Much later in Israel’s history, King Josiah began to reign. In his 18th year, a book was discovered in the Temple, the book of the Law. When King Josiah heard the words of the Law read to him, he rent his clothes and immediately sent to inquire of God, for he realized that the wrath of God was upon these people because they had not listened to the words of this book. So he sent Hilkiah the priest and others to inquire of God. They went to a woman named Huldah, a prophetess.

And she said unto them, “thus saith the Lord God of Israel, tell the man that sent you to me, thus saith the Lord…”

Thus begins a rather lengthy prophecy about the evil that was to befall Israel, and a promise that it would not fall in the days of Josiah because of his humility before God. It is a simple account, but it underlines once more that, occasionally, for reasons of his own, God decides to speak to man through a woman. To be sure, instances of feminine leadership were rare indeed in Old Testament times. But, then, instances of righteous male leadership are rare enough as well.

It isn’t as if God wanted to establish feminine dominance, or even to erode the principle of male leadership. But it may have been necessary for him to make a statement that women were not to be treated as man’s inferiors.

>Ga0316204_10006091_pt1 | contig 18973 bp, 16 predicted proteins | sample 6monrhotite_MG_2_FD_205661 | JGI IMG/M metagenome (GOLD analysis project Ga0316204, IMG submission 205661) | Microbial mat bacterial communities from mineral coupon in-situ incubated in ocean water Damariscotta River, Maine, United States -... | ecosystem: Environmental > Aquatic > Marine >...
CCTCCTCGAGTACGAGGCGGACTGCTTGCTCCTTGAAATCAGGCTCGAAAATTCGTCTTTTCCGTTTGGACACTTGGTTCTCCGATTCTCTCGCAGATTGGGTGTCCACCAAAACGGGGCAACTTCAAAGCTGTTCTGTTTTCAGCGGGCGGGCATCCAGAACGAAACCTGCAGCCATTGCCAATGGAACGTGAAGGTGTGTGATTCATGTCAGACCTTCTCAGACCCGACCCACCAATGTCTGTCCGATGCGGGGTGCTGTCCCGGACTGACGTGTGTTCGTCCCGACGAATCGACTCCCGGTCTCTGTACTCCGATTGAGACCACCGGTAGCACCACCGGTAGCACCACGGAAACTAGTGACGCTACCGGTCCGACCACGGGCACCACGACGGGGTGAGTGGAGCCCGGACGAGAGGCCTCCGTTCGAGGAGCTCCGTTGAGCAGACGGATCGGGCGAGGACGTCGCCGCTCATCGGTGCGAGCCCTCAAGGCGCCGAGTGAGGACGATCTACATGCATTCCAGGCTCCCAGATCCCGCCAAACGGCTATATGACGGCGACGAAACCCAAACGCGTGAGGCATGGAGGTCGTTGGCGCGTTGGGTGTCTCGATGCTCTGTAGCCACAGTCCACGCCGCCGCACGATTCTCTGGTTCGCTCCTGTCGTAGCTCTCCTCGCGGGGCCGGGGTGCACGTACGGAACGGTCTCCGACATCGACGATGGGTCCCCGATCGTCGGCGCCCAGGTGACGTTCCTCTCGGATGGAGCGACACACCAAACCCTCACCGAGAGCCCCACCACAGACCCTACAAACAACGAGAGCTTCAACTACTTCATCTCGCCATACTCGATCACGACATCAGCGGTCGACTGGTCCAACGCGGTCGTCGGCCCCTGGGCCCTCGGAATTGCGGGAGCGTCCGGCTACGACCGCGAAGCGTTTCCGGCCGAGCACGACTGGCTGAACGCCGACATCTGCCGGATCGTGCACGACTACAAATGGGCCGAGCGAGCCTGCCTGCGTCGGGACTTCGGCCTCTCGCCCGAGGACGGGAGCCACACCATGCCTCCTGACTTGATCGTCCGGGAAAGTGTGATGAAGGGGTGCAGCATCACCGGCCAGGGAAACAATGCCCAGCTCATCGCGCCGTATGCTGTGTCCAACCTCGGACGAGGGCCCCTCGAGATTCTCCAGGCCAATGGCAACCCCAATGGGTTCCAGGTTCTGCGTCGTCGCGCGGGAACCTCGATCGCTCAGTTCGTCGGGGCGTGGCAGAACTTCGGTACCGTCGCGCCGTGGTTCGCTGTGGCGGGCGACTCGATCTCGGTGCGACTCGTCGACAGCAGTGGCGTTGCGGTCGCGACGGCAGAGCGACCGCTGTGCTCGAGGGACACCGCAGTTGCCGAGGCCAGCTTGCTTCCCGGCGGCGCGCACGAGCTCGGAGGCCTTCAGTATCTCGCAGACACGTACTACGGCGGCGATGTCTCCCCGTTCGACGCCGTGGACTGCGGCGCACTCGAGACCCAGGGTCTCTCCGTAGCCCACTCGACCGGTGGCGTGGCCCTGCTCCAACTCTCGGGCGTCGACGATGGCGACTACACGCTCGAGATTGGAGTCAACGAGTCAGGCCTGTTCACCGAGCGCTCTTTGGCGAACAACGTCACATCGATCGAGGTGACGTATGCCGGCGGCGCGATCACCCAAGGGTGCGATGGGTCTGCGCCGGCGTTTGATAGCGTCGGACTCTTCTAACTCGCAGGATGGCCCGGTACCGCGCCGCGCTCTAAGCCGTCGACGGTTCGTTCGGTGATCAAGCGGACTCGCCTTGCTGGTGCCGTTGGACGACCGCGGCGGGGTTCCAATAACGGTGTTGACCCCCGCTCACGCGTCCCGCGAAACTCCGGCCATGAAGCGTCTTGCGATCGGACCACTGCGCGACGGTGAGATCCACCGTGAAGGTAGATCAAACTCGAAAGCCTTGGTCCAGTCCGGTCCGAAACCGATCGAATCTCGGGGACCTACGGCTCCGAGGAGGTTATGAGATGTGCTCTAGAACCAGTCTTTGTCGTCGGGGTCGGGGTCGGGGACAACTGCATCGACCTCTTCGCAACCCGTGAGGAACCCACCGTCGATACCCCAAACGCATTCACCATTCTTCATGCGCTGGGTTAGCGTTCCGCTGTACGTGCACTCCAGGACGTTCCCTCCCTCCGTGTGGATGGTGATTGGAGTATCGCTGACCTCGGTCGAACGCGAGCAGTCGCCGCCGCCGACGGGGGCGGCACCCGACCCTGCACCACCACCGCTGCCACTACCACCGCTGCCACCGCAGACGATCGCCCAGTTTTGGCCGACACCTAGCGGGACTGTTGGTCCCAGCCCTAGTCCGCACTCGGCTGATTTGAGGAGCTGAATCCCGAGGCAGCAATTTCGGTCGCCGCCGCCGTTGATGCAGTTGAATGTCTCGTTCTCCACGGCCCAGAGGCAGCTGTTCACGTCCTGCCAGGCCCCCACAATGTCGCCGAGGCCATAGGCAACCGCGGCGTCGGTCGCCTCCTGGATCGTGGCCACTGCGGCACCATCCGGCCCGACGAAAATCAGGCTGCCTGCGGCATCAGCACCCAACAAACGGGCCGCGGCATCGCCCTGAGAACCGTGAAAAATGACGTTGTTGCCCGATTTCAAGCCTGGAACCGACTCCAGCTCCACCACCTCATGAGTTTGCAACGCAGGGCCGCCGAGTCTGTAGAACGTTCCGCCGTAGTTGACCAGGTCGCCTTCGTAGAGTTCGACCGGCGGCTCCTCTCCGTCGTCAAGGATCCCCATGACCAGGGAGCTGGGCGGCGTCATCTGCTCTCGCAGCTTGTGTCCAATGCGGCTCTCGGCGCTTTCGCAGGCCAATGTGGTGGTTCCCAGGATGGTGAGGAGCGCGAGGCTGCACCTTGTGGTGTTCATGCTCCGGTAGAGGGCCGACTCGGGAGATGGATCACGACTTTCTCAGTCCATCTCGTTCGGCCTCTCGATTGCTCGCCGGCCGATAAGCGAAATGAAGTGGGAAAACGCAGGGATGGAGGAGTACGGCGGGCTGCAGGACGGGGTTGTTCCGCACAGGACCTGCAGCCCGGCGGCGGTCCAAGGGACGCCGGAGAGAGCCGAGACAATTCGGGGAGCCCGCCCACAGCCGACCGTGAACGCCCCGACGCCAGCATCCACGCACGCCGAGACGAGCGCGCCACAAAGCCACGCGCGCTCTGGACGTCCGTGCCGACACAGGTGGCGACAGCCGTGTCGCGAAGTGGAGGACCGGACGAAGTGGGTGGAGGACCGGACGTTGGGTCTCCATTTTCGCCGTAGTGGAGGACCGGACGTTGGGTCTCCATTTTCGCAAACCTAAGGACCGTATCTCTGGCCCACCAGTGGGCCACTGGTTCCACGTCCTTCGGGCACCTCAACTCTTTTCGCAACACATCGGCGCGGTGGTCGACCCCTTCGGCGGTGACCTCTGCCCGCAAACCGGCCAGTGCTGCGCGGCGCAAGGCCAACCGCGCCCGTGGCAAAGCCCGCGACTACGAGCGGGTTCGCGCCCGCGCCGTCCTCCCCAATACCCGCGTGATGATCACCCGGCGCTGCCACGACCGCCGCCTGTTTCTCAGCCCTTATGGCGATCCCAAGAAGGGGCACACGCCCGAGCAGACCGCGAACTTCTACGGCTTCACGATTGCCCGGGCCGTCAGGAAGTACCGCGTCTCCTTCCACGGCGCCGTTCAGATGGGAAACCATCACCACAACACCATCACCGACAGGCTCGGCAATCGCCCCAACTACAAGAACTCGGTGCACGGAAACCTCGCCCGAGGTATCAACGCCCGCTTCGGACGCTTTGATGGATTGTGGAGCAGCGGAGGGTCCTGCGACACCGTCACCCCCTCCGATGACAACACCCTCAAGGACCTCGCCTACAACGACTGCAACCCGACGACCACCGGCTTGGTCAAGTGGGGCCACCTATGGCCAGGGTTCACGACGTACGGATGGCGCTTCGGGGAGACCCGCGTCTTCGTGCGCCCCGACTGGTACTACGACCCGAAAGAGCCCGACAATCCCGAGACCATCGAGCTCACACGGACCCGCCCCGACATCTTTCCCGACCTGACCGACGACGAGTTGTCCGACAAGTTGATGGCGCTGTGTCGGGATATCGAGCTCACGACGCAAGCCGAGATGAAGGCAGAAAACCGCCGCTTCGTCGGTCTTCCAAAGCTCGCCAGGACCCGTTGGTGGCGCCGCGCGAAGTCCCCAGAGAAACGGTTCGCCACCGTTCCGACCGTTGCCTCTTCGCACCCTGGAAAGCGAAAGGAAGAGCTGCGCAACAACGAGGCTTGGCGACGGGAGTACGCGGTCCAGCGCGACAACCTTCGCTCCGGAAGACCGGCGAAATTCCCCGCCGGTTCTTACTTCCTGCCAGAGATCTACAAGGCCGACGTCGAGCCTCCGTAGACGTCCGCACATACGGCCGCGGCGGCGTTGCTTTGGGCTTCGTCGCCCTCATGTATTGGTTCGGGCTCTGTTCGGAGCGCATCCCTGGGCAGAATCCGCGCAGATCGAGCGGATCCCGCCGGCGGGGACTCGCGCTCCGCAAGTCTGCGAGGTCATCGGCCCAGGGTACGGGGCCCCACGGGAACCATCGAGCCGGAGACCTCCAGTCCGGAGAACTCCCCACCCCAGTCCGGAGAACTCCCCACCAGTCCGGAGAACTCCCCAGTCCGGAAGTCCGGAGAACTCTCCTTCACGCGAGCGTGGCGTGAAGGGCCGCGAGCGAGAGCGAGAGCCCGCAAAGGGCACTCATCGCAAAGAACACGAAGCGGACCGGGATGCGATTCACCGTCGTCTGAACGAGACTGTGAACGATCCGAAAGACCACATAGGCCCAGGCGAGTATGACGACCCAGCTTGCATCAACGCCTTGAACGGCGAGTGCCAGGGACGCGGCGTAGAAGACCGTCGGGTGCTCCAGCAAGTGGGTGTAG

Jesus and Women

As Leonard Swidler aptly points out, “The first thing to be noticed about Jesus and women is that in all of the four gospels, nowhere does Jesus treat women as inferior” (Biblical Affirmations of Woman, page 163). From our comfortable 21st century vantage point, it may seem unremarkable that Jesus at no time in his ministry expressed negative attitudes toward women. It is, however, quite remarkable viewed in the light of first century attitudes toward women. Rabbi Eliezer of that century is quoted saying, “Rather should the words of the Torah be burned than entrusted to a woman!” The historian Josephus states, “The woman, says the law, is in all things inferior to the man.” Jewish men of the day, following the Greek tradition, prayed daily in thanks to God that he had not made them women. Jewish men would not be seen talking to a woman in public—not even their wives! Under no circumstances should a woman touch a man in public. Into this world came a man with a totally different attitude toward women.